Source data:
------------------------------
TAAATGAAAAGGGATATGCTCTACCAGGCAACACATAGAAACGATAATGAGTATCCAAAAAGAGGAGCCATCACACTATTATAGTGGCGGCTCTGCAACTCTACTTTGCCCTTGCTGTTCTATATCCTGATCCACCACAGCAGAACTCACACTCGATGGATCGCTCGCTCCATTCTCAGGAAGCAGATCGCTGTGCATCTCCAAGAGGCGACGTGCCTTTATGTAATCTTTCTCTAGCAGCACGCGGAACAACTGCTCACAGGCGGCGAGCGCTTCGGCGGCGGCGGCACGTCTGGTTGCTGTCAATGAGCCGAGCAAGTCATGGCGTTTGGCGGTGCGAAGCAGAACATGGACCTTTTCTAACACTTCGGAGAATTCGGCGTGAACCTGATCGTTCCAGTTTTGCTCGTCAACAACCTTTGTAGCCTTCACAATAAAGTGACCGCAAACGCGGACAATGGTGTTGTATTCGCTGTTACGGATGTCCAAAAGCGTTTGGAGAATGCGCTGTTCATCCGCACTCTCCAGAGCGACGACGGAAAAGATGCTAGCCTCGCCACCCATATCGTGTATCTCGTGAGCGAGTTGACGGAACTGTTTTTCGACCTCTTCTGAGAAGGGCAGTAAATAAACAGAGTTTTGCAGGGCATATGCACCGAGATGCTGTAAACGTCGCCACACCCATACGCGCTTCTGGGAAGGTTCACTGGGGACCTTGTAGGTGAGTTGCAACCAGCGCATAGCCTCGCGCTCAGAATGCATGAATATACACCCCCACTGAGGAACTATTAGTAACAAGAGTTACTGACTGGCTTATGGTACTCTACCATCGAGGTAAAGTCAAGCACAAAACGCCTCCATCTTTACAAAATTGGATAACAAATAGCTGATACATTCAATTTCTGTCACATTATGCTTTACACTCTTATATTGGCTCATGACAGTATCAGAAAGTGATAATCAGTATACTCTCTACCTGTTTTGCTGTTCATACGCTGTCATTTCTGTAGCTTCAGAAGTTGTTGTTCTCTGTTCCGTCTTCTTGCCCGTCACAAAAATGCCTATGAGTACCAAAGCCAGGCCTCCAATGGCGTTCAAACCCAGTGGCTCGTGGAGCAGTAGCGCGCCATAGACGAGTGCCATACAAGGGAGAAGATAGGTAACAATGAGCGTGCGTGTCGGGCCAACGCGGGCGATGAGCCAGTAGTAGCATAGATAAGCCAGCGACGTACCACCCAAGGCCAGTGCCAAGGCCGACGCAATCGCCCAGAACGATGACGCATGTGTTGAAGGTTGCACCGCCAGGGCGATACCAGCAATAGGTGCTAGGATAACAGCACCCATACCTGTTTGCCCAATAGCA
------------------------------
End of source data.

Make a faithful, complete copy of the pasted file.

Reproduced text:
TAAATGAAAAGGGATATGCTCTACCAGGCAACACATAGAAACGATAATGAGTATCCAAAAAGAGGAGCCATCACACTATTATAGTGGCGGCTCTGCAACTCTACTTTGCCCTTGCTGTTCTATATCCTGATCCACCACAGCAGAACTCACACTCGATGGATCGCTCGCTCCATTCTCAGGAAGCAGATCGCTGTGCATCTCCAAGAGGCGACGTGCCTTTATGTAATCTTTCTCTAGCAGCACGCGGAACAACTGCTCACAGGCGGCGAGCGCTTCGGCGGCGGCGGCACGTCTGGTTGCTGTCAATGAGCCGAGCAAGTCATGGCGTTTGGCGGTGCGAAGCAGAACATGGACCTTTTCTAACACTTCGGAGAATTCGGCGTGAACCTGATCGTTCCAGTTTTGCTCGTCAACAACCTTTGTAGCCTTCACAATAAAGTGACCGCAAACGCGGACAATGGTGTTGTATTCGCTGTTACGGATGTCCAAAAGCGTTTGGAGAATGCGCTGTTCATCCGCACTCTCCAGAGCGACGACGGAAAAGATGCTAGCCTCGCCACCCATATCGTGTATCTCGTGAGCGAGTTGACGGAACTGTTTTTCGACCTCTTCTGAGAAGGGCAGTAAATAAACAGAGTTTTGCAGGGCATATGCACCGAGATGCTGTAAACGTCGCCACACCCATACGCGCTTCTGGGAAGGTTCACTGGGGACCTTGTAGGTGAGTTGCAACCAGCGCATAGCCTCGCGCTCAGAATGCATGAATATACACCCCCACTGAGGAACTATTAGTAACAAGAGTTACTGACTGGCTTATGGTACTCTACCATCGAGGTAAAGTCAAGCACAAAACGCCTCCATCTTTACAAAATTGGATAACAAATAGCTGATACATTCAATTTCTGTCACATTATGCTTTACACTCTTATATTGGCTCATGACAGTATCAGAAAGTGATAATCAGTATACTCTCTACCTGTTTTGCTGTTCATACGCTGTCATTTCTGTAGCTTCAGAAGTTGTTGTTCTCTGTTCCGTCTTCTTGCCCGTCACAAAAATGCCTATGAGTACCAAAGCCAGGCCTCCAATGGCGTTCAAACCCAGTGGCTCGTGGAGCAGTAGCGCGCCATAGACGAGTGCCATACAAGGGAGAAGATAGGTAACAATGAGCGTGCGTGTCGGGCCAACGCGGGCGATGAGCCAGTAGTAGCATAGATAAGCCAGCGACGTACCACCCAAGGCCAGTGCCAAGGCCGACGCAATCGCCCAGAACGATGACGCATGTGTTGAAGGTTGCACCGCCAGGGCGATACCAGCAATAGGTGCTAGGATAACAGCACCCATACCTGTTTGCCCAATAGCA